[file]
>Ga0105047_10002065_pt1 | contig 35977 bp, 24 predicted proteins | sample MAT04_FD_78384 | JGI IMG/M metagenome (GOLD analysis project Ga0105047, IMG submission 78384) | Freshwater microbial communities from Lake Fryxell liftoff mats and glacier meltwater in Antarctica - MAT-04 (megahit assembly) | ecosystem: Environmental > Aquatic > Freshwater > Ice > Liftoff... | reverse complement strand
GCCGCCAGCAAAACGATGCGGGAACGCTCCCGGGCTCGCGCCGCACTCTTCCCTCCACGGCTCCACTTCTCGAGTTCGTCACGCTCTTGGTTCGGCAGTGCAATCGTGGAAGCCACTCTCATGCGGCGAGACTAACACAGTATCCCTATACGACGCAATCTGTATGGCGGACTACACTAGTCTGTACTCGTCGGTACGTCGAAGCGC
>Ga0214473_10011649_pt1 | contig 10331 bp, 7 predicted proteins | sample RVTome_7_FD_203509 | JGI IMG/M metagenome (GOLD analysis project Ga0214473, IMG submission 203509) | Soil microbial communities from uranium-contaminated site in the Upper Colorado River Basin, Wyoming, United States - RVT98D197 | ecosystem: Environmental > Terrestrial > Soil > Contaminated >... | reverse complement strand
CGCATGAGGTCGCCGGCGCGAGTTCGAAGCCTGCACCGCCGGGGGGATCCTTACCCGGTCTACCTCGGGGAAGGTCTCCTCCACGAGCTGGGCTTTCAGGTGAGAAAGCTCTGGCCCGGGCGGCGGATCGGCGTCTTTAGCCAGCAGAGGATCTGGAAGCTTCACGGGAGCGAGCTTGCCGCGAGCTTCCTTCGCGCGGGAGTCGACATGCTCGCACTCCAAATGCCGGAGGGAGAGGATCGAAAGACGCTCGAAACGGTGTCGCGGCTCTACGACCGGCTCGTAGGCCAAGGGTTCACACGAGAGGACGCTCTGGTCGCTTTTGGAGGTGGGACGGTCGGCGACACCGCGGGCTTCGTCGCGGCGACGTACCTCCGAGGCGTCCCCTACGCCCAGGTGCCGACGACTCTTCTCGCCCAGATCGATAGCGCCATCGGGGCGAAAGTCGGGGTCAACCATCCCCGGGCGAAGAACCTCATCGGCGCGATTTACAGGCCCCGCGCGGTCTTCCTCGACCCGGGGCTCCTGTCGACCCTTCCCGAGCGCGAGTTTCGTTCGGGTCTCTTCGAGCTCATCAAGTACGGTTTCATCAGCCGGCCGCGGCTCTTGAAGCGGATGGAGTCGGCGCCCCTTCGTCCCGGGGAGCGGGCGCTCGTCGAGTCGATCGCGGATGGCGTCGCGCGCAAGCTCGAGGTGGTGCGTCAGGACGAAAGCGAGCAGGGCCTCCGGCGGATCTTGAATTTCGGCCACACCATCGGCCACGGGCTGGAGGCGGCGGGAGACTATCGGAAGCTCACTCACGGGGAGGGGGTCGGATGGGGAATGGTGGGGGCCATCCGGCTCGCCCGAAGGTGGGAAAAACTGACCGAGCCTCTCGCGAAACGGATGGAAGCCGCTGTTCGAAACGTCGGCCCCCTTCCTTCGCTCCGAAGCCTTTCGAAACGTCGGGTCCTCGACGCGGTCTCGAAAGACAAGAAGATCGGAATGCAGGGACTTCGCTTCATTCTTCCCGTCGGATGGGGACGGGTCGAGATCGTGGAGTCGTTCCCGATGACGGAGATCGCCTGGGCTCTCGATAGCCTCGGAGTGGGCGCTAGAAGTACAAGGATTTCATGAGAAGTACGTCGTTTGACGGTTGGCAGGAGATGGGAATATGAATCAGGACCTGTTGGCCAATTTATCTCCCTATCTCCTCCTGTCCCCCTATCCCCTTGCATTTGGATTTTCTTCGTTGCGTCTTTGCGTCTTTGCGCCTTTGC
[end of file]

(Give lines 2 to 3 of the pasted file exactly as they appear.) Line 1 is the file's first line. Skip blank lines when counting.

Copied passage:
GCCGCCAGCAAAACGATGCGGGAACGCTCCCGGGCTCGCGCCGCACTCTTCCCTCCACGGCTCCACTTCTCGAGTTCGTCACGCTCTTGGTTCGGCAGTGCAATCGTGGAAGCCACTCTCATGCGGCGAGACTAACACAGTATCCCTATACGACGCAATCTGTATGGCGGACTACACTAGTCTGTACTCGTCGGTACGTCGAAGCGC
>Ga0214473_10011649_pt1 | contig 10331 bp, 7 predicted proteins | sample RVTome_7_FD_203509 | JGI IMG/M metagenome (GOLD analysis project Ga0214473, IMG submission 203509) | Soil microbial communities from uranium-contaminated site in the Upper Colorado River Basin, Wyoming, United States - RVT98D197 | ecosystem: Environmental > Terrestrial > Soil > Contaminated >... | reverse complement strand